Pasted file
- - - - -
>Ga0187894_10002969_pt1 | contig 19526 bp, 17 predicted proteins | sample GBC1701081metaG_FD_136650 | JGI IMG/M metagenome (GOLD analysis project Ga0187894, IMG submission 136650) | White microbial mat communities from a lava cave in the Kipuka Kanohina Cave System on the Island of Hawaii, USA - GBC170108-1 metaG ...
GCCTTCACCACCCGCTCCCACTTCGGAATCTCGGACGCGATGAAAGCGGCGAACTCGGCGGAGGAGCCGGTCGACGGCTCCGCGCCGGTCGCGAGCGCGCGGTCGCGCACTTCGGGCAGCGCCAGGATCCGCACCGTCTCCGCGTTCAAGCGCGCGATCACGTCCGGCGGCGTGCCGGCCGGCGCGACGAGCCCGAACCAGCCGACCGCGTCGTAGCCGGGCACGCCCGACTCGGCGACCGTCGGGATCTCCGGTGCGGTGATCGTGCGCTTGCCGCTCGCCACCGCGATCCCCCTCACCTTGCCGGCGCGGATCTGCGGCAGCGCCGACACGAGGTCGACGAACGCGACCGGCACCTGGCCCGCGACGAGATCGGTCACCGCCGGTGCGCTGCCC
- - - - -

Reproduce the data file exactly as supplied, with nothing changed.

>Ga0187894_10002969_pt1 | contig 19526 bp, 17 predicted proteins | sample GBC1701081metaG_FD_136650 | JGI IMG/M metagenome (GOLD analysis project Ga0187894, IMG submission 136650) | White microbial mat communities from a lava cave in the Kipuka Kanohina Cave System on the Island of Hawaii, USA - GBC170108-1 metaG ...
GCCTTCACCACCCGCTCCCACTTCGGAATCTCGGACGCGATGAAAGCGGCGAACTCGGCGGAGGAGCCGGTCGACGGCTCCGCGCCGGTCGCGAGCGCGCGGTCGCGCACTTCGGGCAGCGCCAGGATCCGCACCGTCTCCGCGTTCAAGCGCGCGATCACGTCCGGCGGCGTGCCGGCCGGCGCGACGAGCCCGAACCAGCCGACCGCGTCGTAGCCGGGCACGCCCGACTCGGCGACCGTCGGGATCTCCGGTGCGGTGATCGTGCGCTTGCCGCTCGCCACCGCGATCCCCCTCACCTTGCCGGCGCGGATCTGCGGCAGCGCCGACACGAGGTCGACGAACGCGACCGGCACCTGGCCCGCGACGAGATCGGTCACCGCCGGTGCGCTGCCC